Monthly Archives: January 2014

Access Ext3, ReiserFS, XFS in Windows using coLinux

One of the problem with Windows Operating System is the narrow-range variety of available filesystem. When using Windows, you are limited to FAT and NTFS family file system. Now, suppose you want to access ext3, reiserfs, or XFS partition on Windows there is no way Windows facilitate this unless you do something. This article will describe the step for doing it using coLinux as tool.

In this article I use following:

  1. Windows 7 32-bit
  2. coLinux 0.7.9
  3. Ubuntu Image 9.04

Note: when this article written (18 January 2014) coLinux can only be used on 32-bit Windows!!

You can try any 32-bit Windows (Vista, 7, 8) but the system tested here is Windows 7 32-bit.

There are some alternative to Ubuntu: Alpine,Debian, Fedora, Gentoo, ArchLinux, Slackware. All of them use kernel 2.6. As the reason for using 9.04 is personal, you can use higher version available.

The Idea Behind

coLinux or cooperative Linux, is a free and open source Linux kernel running on Windows natively. We can say the linux kernel is run alongside Windows on single machine, like a virtual machine does. However the difference is we don’t emulate a machine to do this instead we run the linux kernel itself. Thus it is theoretically much more optimal than using any general purpose PC virtualization software.

So in general, we will do following scenario:

  1. install coLinux on Windows machine
  2. Assure access to disk partition
  3. Export all the mounted file system using samba

Much of the process will use command line interface (cmd.exe) which you should open using administration privilege.

Installation Step

coLinux can be obtained freely from their official site, or go to sourceforge site to download it. The version used here is 0.7.9-linux2.6.33.7. Download the installer and install it in C:\coLinux directory.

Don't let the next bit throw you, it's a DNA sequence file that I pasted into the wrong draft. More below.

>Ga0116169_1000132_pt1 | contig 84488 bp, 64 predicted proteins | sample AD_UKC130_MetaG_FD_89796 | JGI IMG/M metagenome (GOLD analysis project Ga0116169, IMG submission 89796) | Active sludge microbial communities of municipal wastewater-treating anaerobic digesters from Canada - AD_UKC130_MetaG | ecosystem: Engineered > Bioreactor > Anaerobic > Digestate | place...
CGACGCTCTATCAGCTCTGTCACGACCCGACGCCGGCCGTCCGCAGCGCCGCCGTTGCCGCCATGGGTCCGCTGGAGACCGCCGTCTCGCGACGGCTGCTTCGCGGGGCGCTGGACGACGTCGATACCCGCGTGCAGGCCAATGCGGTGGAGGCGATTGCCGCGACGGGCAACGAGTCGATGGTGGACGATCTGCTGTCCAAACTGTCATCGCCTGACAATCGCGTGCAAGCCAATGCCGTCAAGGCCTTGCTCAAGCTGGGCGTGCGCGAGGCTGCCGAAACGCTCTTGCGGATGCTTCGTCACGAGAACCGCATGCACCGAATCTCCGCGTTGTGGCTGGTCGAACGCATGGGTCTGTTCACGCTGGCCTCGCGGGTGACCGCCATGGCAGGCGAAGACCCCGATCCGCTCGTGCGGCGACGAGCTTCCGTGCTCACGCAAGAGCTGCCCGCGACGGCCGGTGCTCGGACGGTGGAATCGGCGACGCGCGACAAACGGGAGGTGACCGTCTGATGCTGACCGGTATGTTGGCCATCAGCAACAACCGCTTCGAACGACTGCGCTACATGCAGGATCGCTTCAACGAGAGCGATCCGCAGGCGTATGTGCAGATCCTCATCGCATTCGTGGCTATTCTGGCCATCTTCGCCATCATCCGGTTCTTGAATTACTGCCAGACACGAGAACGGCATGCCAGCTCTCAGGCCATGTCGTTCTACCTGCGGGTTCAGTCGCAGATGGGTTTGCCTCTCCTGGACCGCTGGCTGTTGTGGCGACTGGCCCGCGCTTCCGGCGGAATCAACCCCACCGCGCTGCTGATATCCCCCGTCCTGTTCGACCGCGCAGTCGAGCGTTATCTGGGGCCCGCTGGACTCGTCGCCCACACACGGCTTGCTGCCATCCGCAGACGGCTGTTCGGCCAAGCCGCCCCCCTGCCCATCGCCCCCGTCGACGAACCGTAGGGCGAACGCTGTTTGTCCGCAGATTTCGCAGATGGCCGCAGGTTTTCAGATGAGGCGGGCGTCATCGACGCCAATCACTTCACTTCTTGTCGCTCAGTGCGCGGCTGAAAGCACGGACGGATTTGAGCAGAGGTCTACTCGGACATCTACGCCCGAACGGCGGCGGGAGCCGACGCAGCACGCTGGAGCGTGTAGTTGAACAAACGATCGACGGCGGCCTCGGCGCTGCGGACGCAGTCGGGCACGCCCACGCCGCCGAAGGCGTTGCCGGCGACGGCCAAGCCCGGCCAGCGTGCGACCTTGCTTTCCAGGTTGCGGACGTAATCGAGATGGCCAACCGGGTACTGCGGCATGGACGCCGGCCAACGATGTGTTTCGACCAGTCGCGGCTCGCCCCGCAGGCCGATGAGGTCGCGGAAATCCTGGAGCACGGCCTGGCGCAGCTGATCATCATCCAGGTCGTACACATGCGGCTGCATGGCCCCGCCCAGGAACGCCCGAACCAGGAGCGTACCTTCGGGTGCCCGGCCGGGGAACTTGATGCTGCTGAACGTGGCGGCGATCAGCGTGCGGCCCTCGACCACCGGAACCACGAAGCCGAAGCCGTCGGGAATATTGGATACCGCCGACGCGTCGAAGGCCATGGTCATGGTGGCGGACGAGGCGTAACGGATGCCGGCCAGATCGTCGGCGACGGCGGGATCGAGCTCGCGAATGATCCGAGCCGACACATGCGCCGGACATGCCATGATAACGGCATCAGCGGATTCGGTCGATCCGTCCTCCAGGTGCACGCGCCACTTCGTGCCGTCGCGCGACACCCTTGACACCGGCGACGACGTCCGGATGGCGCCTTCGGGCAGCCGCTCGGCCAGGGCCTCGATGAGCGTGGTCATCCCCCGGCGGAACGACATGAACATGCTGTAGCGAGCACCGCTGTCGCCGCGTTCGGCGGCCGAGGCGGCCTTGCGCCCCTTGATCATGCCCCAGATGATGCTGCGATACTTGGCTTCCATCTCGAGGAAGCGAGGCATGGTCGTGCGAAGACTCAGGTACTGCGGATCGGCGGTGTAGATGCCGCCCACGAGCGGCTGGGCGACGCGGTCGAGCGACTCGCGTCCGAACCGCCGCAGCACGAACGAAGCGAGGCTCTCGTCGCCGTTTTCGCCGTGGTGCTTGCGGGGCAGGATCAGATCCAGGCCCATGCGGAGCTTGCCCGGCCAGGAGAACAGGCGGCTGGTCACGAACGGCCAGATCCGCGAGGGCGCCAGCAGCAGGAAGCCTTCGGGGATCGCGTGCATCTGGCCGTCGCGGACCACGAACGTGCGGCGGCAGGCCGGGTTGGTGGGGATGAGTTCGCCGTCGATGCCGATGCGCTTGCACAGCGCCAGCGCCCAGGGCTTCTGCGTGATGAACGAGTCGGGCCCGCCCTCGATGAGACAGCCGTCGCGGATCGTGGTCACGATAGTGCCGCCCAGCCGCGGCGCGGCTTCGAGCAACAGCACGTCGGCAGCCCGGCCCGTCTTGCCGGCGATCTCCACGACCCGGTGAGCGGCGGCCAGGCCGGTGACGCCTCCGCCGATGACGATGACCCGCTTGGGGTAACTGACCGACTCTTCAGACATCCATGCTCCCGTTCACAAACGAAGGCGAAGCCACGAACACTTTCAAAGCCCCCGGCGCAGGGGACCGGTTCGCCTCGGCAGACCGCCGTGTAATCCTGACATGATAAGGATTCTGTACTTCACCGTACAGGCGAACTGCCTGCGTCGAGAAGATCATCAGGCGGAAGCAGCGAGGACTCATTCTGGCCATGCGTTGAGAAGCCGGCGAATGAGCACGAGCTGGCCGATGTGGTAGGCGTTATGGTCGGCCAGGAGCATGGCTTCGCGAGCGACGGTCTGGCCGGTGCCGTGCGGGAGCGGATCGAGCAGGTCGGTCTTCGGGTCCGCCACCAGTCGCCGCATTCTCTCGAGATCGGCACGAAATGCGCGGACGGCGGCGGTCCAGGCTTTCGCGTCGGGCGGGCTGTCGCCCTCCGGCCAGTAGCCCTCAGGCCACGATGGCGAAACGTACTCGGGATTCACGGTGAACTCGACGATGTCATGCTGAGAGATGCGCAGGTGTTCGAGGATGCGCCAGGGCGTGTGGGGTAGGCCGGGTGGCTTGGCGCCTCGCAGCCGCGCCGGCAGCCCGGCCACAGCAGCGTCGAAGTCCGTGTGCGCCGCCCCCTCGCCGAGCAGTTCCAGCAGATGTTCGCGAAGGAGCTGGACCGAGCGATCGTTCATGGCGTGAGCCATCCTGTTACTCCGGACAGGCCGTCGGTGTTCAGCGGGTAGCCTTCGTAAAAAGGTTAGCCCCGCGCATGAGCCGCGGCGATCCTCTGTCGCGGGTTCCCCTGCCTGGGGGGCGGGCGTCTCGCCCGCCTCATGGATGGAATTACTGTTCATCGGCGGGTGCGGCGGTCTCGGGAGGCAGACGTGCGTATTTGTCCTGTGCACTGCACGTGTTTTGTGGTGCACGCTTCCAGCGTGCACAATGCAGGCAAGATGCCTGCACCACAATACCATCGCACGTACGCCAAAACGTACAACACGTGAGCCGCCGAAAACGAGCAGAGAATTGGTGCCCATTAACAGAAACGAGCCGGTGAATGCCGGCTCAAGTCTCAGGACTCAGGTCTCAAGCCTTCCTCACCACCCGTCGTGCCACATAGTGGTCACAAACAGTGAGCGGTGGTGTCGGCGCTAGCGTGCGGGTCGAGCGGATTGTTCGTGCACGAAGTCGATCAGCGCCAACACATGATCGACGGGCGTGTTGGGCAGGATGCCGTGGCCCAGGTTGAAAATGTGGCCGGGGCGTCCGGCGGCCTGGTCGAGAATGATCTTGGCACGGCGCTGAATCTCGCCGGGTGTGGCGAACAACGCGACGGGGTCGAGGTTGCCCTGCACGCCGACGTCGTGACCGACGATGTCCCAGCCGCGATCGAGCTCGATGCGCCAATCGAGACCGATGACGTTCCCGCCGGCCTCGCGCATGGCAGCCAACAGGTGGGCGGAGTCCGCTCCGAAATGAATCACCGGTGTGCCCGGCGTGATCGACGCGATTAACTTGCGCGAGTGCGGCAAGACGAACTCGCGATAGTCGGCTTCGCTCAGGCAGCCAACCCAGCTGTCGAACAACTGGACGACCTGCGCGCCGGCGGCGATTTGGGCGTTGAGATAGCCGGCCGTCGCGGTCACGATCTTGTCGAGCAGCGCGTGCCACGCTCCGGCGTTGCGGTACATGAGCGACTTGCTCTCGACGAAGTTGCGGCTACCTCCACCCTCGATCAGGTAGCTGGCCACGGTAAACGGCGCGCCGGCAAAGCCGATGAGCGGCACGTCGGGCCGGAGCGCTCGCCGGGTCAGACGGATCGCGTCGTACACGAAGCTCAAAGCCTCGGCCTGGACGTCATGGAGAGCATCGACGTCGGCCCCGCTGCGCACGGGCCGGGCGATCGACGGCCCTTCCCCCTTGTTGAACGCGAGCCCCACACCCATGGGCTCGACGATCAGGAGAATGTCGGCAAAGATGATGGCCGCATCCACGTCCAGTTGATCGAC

Edit the connection settings of the virtual ethernet card installed by the coLinux (It should be listed as “TAP Win32 Adapter V8 (coLinux)”). In the TCP/IP settings, set: IP address to 192.168.37.10 and Subnet Mask to 255.255.255.0

Download Ubuntu 9.04 disk image from sourceforge (listed as Ubuntu-9.04-1gb.7z). Extract the image file (Ubuntu-9.04.ext3.1gb.fs) to C:\coLinux. Note that you should have 7zip to extract this file. Now create a swap (for example 128MB swap) using following command on coLinux:

fsutil file createnew c:\coLinux\swap128.fs 134217728

You should know where the magic number comes ;)

Also make sure you run mkswap in Linux and make sure there is corresponding line in fstab.

Rename the file Ubuntu-9.04.ext3.1gb.fs to ubuntu.fs so we have two files: ubuntu.fs and swap128.fs.

Copy the example.conf to ubuntu.conf and edit it. Alternatively you can copy this text and save it as ubuntu.conf.

#
# This is an example for a configuration file that can
# be passed to colinux-daemon in this manner: